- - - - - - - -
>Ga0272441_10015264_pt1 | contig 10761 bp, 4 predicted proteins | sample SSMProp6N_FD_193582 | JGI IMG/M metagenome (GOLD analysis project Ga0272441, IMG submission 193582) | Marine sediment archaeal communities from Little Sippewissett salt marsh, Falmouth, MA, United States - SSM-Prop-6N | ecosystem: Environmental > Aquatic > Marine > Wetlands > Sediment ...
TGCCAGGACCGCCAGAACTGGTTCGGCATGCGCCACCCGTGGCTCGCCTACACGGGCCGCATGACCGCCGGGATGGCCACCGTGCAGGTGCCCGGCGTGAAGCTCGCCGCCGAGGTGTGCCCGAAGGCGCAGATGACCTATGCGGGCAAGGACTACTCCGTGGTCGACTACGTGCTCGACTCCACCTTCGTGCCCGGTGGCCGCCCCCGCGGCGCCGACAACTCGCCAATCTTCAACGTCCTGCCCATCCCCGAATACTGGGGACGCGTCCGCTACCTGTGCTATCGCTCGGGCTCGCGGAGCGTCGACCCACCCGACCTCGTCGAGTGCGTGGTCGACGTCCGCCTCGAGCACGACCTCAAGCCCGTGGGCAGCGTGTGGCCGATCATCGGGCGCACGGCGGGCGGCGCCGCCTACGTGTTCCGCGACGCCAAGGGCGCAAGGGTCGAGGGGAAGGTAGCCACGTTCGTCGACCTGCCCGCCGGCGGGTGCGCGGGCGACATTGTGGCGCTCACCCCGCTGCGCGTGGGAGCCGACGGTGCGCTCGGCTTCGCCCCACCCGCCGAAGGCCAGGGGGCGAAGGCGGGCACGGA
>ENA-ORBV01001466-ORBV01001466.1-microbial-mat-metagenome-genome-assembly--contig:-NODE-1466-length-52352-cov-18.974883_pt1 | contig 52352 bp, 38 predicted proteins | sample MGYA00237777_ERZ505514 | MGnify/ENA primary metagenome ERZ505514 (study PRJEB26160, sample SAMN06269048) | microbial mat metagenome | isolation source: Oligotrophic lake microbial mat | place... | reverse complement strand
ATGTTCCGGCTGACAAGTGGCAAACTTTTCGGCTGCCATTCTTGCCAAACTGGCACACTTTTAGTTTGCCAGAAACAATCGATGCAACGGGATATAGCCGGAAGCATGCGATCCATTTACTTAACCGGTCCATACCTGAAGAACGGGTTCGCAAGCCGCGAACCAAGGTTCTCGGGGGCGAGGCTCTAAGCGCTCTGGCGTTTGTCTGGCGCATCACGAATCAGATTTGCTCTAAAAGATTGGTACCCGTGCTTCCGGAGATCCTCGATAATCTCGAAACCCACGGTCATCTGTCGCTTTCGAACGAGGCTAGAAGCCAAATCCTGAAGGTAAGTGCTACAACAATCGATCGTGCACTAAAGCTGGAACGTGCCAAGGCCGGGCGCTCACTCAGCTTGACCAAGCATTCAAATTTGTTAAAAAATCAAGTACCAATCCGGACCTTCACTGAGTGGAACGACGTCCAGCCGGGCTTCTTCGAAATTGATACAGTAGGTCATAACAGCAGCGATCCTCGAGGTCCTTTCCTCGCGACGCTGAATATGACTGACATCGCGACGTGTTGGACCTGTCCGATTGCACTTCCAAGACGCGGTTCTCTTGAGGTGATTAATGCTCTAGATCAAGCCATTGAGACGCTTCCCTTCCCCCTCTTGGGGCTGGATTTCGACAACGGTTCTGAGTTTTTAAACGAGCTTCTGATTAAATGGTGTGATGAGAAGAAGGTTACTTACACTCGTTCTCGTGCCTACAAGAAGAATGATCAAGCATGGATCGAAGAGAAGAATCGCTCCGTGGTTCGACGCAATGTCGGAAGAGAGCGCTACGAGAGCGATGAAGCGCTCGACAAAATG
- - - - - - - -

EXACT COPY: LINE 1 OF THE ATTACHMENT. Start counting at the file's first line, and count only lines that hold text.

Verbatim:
>Ga0272441_10015264_pt1 | contig 10761 bp, 4 predicted proteins | sample SSMProp6N_FD_193582 | JGI IMG/M metagenome (GOLD analysis project Ga0272441, IMG submission 193582) | Marine sediment archaeal communities from Little Sippewissett salt marsh, Falmouth, MA, United States - SSM-Prop-6N | ecosystem: Environmental > Aquatic > Marine > Wetlands > Sediment ...